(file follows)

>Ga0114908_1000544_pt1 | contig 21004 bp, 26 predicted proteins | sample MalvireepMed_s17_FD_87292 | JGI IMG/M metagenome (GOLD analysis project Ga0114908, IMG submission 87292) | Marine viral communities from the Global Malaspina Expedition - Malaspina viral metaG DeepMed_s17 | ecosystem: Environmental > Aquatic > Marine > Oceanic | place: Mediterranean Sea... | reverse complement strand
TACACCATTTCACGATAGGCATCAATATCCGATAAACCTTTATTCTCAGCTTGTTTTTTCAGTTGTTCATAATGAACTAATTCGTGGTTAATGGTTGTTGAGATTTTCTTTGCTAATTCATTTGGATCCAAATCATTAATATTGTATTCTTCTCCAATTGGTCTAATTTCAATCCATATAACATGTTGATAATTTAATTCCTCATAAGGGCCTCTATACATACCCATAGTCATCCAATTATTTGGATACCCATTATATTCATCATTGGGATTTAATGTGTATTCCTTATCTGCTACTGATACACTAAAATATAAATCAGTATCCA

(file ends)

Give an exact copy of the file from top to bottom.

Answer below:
>Ga0114908_1000544_pt1 | contig 21004 bp, 26 predicted proteins | sample MalvireepMed_s17_FD_87292 | JGI IMG/M metagenome (GOLD analysis project Ga0114908, IMG submission 87292) | Marine viral communities from the Global Malaspina Expedition - Malaspina viral metaG DeepMed_s17 | ecosystem: Environmental > Aquatic > Marine > Oceanic | place: Mediterranean Sea... | reverse complement strand
TACACCATTTCACGATAGGCATCAATATCCGATAAACCTTTATTCTCAGCTTGTTTTTTCAGTTGTTCATAATGAACTAATTCGTGGTTAATGGTTGTTGAGATTTTCTTTGCTAATTCATTTGGATCCAAATCATTAATATTGTATTCTTCTCCAATTGGTCTAATTTCAATCCATATAACATGTTGATAATTTAATTCCTCATAAGGGCCTCTATACATACCCATAGTCATCCAATTATTTGGATACCCATTATATTCATCATTGGGATTTAATGTGTATTCCTTATCTGCTACTGATACACTAAAATATAAATCAGTATCCA